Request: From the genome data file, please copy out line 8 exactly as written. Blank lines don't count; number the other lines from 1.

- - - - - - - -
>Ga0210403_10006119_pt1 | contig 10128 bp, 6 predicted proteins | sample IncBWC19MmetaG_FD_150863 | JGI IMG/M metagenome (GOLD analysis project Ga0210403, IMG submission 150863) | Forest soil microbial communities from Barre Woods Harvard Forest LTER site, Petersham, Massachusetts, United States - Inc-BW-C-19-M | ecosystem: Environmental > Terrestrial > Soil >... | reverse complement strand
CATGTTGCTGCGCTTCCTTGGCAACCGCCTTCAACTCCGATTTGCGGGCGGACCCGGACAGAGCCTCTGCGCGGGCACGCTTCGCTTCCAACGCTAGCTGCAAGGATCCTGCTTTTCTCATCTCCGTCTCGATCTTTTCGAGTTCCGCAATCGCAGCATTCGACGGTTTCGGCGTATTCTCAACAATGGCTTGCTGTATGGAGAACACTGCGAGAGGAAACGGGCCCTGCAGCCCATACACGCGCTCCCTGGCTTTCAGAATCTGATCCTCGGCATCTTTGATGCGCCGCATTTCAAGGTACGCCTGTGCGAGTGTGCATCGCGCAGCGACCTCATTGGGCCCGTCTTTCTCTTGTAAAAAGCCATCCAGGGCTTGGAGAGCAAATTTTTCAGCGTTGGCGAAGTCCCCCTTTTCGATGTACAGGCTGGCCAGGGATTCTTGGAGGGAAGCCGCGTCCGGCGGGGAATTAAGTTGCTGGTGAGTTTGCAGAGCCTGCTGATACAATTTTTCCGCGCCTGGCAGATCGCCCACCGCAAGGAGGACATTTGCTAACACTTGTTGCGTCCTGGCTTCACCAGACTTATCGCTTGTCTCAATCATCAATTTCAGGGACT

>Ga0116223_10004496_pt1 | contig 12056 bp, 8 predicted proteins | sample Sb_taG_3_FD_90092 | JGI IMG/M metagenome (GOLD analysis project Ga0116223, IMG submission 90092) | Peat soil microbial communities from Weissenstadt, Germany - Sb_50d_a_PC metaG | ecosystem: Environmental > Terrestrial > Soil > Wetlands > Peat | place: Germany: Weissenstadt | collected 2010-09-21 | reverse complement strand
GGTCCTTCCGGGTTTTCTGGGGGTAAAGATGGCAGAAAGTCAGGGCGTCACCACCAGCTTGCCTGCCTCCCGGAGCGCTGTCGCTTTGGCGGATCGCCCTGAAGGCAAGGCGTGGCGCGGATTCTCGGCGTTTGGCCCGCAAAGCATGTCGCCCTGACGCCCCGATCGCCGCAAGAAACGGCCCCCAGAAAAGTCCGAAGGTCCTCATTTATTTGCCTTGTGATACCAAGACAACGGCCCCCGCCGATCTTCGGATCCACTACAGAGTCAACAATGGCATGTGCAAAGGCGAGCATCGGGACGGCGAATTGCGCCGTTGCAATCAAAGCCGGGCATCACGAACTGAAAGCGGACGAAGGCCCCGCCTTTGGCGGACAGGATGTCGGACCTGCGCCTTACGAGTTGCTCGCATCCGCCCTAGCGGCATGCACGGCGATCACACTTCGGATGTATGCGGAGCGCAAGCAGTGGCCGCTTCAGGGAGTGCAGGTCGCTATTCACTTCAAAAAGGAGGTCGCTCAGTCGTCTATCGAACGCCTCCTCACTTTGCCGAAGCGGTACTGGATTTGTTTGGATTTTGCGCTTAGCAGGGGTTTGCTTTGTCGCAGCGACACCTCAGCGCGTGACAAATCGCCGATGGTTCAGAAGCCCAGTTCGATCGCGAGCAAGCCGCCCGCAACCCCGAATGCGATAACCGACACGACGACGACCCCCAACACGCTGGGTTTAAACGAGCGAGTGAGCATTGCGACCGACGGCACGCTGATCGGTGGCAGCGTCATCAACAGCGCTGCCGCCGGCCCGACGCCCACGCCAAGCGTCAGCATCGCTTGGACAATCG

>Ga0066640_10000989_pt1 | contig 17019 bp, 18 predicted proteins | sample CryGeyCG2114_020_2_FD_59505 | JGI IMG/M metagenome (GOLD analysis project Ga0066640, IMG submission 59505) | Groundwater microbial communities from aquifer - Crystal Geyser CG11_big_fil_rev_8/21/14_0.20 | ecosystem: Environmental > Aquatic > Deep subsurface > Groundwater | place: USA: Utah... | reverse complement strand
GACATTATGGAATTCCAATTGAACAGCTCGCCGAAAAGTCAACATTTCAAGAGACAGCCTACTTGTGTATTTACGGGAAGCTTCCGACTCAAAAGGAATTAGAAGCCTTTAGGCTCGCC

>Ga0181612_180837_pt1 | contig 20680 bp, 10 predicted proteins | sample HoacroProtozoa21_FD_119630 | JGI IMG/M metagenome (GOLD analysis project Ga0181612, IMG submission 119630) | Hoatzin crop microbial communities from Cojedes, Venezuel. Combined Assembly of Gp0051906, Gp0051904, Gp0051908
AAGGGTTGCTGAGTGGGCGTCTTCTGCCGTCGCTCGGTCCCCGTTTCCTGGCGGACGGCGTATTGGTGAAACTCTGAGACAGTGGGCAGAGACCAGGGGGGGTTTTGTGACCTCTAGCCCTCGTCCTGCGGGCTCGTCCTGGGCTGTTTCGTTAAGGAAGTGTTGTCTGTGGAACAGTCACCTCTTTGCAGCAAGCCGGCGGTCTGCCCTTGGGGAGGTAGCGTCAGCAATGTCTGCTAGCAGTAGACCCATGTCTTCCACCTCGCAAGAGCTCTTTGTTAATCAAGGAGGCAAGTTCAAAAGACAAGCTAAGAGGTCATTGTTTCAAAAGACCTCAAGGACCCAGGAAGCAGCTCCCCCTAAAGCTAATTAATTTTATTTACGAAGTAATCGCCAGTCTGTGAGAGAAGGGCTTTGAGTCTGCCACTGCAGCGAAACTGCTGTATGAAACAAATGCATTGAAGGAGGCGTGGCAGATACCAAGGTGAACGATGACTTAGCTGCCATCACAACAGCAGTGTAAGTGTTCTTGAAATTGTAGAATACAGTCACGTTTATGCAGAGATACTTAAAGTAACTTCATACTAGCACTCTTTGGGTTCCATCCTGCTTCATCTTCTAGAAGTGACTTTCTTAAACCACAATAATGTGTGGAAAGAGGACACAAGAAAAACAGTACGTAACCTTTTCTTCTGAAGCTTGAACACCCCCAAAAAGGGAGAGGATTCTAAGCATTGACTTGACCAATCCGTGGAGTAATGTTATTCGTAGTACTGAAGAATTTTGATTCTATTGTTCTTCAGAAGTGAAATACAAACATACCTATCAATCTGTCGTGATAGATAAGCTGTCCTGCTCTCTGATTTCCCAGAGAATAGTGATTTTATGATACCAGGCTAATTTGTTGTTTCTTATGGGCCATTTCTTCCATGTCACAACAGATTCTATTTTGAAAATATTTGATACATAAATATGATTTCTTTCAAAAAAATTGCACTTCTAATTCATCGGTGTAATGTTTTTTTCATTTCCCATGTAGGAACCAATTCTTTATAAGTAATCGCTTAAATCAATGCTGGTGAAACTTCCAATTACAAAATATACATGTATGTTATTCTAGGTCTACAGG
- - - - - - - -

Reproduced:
AAGGGTTGCTGAGTGGGCGTCTTCTGCCGTCGCTCGGTCCCCGTTTCCTGGCGGACGGCGTATTGGTGAAACTCTGAGACAGTGGGCAGAGACCAGGGGGGGTTTTGTGACCTCTAGCCCTCGTCCTGCGGGCTCGTCCTGGGCTGTTTCGTTAAGGAAGTGTTGTCTGTGGAACAGTCACCTCTTTGCAGCAAGCCGGCGGTCTGCCCTTGGGGAGGTAGCGTCAGCAATGTCTGCTAGCAGTAGACCCATGTCTTCCACCTCGCAAGAGCTCTTTGTTAATCAAGGAGGCAAGTTCAAAAGACAAGCTAAGAGGTCATTGTTTCAAAAGACCTCAAGGACCCAGGAAGCAGCTCCCCCTAAAGCTAATTAATTTTATTTACGAAGTAATCGCCAGTCTGTGAGAGAAGGGCTTTGAGTCTGCCACTGCAGCGAAACTGCTGTATGAAACAAATGCATTGAAGGAGGCGTGGCAGATACCAAGGTGAACGATGACTTAGCTGCCATCACAACAGCAGTGTAAGTGTTCTTGAAATTGTAGAATACAGTCACGTTTATGCAGAGATACTTAAAGTAACTTCATACTAGCACTCTTTGGGTTCCATCCTGCTTCATCTTCTAGAAGTGACTTTCTTAAACCACAATAATGTGTGGAAAGAGGACACAAGAAAAACAGTACGTAACCTTTTCTTCTGAAGCTTGAACACCCCCAAAAAGGGAGAGGATTCTAAGCATTGACTTGACCAATCCGTGGAGTAATGTTATTCGTAGTACTGAAGAATTTTGATTCTATTGTTCTTCAGAAGTGAAATACAAACATACCTATCAATCTGTCGTGATAGATAAGCTGTCCTGCTCTCTGATTTCCCAGAGAATAGTGATTTTATGATACCAGGCTAATTTGTTGTTTCTTATGGGCCATTTCTTCCATGTCACAACAGATTCTATTTTGAAAATATTTGATACATAAATATGATTTCTTTCAAAAAAATTGCACTTCTAATTCATCGGTGTAATGTTTTTTTCATTTCCCATGTAGGAACCAATTCTTTATAAGTAATCGCTTAAATCAATGCTGGTGAAACTTCCAATTACAAAATATACATGTATGTTATTCTAGGTCTACAGG